userdel [options] LOGIN
userdel is a low level utility for removing users. On Debian,
administrators should usually use deluser(8) instead.
The userdel command modifies the system account files, deleting all
entries that refer to the user name LOGIN. The named user must exist.
The options which apply to the userdel command are:
This option forces the removal of the user account, even if the
user is still logged in. It also forces userdel to remove the
user's home directory and mail spool, even if another user uses the
same home directory or if the mail spool is not owned by the
specified user. If USERGROUPS_ENAB is defined to yes in
/etc/login.defs and if a group exists with the same name as the
deleted user, then this group will be removed, even if it is still
the primary group of another user.
Note: This option is dangerous and may leave your system in an
Display help message and exit.
Files in the user's home directory will be removed along with the
home directory itself and the user's mail spool. Files located in
other file systems will have to be searched for and deleted
The mail spool is defined by the MAIL_DIR variable in the
-R, --root CHROOT_DIR
Apply changes in the CHROOT_DIR directory and use the configuration
files from the CHROOT_DIR directory.
Remove any SELinux user mapping for the user's login.
The following configuration variables in /etc/login.defs change the
behavior of this tool:
The mail spool directory. This is needed to manipulate the mailbox
when its corresponding user account is modified or deleted. If not
specified, a compile-time default is used.
The default value is 0, meaning that there are no limits in the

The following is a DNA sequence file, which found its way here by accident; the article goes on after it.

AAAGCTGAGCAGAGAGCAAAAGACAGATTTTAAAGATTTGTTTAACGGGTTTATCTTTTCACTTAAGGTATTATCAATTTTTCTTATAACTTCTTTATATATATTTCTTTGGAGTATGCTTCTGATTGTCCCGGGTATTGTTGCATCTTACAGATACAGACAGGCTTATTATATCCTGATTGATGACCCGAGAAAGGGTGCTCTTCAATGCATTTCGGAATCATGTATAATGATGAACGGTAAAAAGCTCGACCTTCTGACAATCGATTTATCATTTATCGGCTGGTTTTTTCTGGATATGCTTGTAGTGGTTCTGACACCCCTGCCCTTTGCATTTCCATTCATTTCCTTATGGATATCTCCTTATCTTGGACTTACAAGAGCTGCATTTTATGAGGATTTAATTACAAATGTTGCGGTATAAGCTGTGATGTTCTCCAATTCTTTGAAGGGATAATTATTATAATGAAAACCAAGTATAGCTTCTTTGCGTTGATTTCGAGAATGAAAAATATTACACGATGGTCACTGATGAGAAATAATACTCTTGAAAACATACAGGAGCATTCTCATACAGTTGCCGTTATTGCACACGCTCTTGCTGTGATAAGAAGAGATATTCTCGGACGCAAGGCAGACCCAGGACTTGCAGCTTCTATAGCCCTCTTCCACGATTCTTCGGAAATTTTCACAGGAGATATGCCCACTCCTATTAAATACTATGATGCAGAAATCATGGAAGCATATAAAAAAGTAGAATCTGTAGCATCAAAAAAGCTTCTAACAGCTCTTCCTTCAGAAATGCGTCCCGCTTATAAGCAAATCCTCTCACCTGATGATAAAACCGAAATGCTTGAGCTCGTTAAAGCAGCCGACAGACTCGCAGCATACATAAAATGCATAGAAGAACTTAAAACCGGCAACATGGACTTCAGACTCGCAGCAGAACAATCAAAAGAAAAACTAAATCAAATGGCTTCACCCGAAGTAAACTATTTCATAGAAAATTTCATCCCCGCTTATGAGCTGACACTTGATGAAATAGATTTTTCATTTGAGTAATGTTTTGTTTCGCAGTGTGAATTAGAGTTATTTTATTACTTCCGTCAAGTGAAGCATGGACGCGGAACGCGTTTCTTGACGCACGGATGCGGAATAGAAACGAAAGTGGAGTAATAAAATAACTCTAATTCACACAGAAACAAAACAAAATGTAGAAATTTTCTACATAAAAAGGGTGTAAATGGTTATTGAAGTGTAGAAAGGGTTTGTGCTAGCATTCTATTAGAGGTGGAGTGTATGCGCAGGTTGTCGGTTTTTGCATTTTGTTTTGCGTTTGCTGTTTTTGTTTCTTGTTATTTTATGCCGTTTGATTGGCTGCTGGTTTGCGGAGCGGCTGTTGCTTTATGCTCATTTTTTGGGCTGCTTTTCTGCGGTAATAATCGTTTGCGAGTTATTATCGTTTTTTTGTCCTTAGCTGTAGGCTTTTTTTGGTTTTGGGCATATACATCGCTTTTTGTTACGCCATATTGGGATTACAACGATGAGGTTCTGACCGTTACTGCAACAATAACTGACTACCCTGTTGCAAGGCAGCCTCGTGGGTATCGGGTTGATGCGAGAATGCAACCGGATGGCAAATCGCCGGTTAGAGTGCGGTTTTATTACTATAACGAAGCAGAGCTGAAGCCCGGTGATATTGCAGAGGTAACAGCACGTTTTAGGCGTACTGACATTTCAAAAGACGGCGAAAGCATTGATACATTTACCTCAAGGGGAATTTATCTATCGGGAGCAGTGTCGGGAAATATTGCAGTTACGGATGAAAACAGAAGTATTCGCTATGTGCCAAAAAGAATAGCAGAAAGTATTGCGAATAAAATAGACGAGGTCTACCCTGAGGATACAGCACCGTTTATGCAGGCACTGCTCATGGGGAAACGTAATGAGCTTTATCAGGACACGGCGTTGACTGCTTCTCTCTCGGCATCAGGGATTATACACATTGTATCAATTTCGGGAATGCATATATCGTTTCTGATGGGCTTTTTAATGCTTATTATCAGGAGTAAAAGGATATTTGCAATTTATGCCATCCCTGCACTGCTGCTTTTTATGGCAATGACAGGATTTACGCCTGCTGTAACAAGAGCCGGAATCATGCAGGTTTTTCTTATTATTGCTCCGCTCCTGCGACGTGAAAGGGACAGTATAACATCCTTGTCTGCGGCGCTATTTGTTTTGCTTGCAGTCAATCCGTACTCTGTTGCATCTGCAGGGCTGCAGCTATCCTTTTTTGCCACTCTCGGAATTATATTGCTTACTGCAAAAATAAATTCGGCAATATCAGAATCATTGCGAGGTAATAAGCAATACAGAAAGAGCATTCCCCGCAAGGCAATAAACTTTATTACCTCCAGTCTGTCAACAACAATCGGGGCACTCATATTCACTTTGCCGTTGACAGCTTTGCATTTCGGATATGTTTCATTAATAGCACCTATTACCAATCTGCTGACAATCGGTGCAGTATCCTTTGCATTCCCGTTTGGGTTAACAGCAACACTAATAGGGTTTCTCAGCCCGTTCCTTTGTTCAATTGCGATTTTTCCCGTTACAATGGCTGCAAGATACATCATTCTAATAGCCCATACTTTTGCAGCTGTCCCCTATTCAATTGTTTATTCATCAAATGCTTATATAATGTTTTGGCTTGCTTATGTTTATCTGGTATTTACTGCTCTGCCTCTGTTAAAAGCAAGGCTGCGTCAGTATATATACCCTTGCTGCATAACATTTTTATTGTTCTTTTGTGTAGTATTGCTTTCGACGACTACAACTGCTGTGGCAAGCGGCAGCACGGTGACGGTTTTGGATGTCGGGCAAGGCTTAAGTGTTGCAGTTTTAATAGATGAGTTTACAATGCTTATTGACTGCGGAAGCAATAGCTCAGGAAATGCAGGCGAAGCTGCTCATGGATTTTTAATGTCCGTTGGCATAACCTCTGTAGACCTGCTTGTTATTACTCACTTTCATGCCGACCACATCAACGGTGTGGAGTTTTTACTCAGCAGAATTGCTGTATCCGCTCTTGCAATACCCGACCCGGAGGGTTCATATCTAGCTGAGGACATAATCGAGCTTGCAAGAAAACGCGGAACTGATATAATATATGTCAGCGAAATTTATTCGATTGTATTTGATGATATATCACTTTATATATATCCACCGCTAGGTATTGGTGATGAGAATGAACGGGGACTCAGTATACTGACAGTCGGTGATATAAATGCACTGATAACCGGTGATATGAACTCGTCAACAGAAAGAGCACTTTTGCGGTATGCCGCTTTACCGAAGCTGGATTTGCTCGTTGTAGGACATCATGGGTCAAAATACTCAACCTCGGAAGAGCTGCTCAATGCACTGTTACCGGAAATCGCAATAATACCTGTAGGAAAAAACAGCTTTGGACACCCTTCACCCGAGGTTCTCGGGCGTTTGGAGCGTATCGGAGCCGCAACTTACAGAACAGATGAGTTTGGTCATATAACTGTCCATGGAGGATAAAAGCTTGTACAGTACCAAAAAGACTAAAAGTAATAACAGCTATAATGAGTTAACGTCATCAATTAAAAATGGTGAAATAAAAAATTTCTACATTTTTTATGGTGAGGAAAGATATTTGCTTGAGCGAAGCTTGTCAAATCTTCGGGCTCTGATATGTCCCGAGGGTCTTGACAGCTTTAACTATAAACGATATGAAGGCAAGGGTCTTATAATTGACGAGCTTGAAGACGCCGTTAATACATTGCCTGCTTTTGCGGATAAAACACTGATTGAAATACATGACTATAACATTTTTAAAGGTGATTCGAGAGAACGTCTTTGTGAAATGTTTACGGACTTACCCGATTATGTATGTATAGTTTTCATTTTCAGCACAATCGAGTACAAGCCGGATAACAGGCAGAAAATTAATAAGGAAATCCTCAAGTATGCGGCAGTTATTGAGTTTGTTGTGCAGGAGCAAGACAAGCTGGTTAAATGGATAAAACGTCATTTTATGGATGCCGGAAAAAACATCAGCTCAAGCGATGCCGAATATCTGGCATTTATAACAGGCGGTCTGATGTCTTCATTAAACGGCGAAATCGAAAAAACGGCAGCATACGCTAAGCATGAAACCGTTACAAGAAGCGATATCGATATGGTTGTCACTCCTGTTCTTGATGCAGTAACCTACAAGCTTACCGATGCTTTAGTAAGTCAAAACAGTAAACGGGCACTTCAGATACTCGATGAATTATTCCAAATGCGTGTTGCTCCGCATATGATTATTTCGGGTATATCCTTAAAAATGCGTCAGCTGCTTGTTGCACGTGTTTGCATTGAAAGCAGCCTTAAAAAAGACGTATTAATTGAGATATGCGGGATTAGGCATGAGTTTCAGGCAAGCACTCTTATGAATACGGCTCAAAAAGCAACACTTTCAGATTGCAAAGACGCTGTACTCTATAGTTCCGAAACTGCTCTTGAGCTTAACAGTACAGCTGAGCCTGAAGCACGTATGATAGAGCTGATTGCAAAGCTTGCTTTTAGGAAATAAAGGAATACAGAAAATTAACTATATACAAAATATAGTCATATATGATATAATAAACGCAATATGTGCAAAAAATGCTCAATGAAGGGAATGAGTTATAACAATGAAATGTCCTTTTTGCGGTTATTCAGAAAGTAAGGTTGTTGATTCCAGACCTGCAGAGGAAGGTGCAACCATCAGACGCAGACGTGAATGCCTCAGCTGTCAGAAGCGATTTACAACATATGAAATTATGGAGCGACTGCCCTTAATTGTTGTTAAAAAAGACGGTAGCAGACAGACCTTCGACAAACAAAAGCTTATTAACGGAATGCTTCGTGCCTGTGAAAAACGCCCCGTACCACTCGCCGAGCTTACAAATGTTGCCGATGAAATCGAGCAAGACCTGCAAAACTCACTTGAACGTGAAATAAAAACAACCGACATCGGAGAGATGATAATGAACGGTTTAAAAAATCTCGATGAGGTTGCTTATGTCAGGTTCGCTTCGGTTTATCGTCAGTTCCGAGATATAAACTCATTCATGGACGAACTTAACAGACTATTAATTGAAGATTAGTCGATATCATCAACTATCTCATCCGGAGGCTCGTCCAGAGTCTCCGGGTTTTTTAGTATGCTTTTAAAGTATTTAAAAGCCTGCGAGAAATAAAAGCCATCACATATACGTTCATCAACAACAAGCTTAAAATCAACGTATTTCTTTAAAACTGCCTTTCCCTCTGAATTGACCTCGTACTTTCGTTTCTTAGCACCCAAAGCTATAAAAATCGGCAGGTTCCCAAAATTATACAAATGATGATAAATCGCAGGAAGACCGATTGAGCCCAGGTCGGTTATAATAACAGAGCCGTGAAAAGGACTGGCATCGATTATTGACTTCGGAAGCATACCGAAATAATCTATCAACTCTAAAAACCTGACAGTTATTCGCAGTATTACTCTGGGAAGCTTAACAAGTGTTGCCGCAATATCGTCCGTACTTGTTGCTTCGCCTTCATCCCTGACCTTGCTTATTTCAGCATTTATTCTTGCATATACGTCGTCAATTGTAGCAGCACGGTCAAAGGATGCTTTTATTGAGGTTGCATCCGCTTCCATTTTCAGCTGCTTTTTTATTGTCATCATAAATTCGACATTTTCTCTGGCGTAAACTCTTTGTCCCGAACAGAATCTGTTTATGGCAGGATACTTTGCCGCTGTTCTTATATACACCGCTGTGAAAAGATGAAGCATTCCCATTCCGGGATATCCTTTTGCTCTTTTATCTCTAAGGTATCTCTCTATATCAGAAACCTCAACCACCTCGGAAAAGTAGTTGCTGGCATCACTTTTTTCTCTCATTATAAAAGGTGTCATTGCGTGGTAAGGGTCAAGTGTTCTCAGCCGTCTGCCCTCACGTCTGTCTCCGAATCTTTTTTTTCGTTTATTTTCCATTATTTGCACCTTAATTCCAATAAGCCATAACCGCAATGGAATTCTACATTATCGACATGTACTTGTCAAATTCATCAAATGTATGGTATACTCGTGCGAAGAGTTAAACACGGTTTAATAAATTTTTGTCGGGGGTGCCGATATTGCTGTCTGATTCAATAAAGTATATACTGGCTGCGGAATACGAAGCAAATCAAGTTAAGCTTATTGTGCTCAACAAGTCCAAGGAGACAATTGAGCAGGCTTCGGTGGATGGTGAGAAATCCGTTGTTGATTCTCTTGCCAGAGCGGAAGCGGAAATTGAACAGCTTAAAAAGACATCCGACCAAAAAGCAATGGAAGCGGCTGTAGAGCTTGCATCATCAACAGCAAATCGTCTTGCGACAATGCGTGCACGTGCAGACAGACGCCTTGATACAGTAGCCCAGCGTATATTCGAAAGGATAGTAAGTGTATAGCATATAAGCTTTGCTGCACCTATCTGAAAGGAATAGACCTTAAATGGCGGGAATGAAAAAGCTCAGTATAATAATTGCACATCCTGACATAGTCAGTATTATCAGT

number of members in a group.
This feature (split group) permits to limit the length of lines in
the group file. This is useful to make sure that lines for NIS
groups are not larger than 1024 characters.
If you need to enforce such limit, you can use 25.
Note: split groups may not be supported by all tools (even in the
Shadow toolsuite). You should not use this variable unless you
really need it.
If defined, this command is run when removing a user. It should
remove any at/cron/print jobs etc. owned by the user to be removed
(passed as the first argument).
The return code of the script is not taken into account.
Here is an example script, which removes the user's cron, at and
# Check for the required argument.
if [ $# != 1 ]; then
echo "Usage: $0 username"
# Remove cron jobs.
crontab -r -u $1
# Remove at jobs.
# Note that it will remove any jobs owned by the same UID,
# even if it was shared by a different username.
find $AT_SPOOL_DIR -name "[^.]*" -type f -user $1 -delete \;
# Remove print jobs.
# All done.
If set to yes, userdel will remove the user's group if it contains
no more members, and useradd will create by default a group with
the name of the user.
The userdel command exits with the following values:
can't update password file
invalid command syntax
specified user doesn't exist
user currently logged in
can't update group file
can't remove home directory
userdel will not allow you to remove an account if there are running
processes which belong to this account. In that case, you may have to
kill those processes or lock the user's password or account and remove
the account later. The -f option can force the deletion of this
You should manually check all file systems to ensure that no files
remain owned by this user.
You may not remove any NIS attributes on a NIS client. This must be
performed on the NIS server.
If USERGROUPS_ENAB is defined to yes in /etc/login.defs, userdel will
delete the group with the same name as the user. To avoid
inconsistencies in the passwd and group databases, userdel will check
that this group is not used as a primary group for another user, and
will just warn without deleting the group otherwise. The -f option can
force the deletion of this group.
chfn(1), chsh(1), passwd(1), login.defs(5), gpasswd(8), groupadd(8),
groupdel(8), groupmod(8), useradd(8), usermod(8).
shadow-utils 126.96.36.199 05/16/2017 USERDEL(8)
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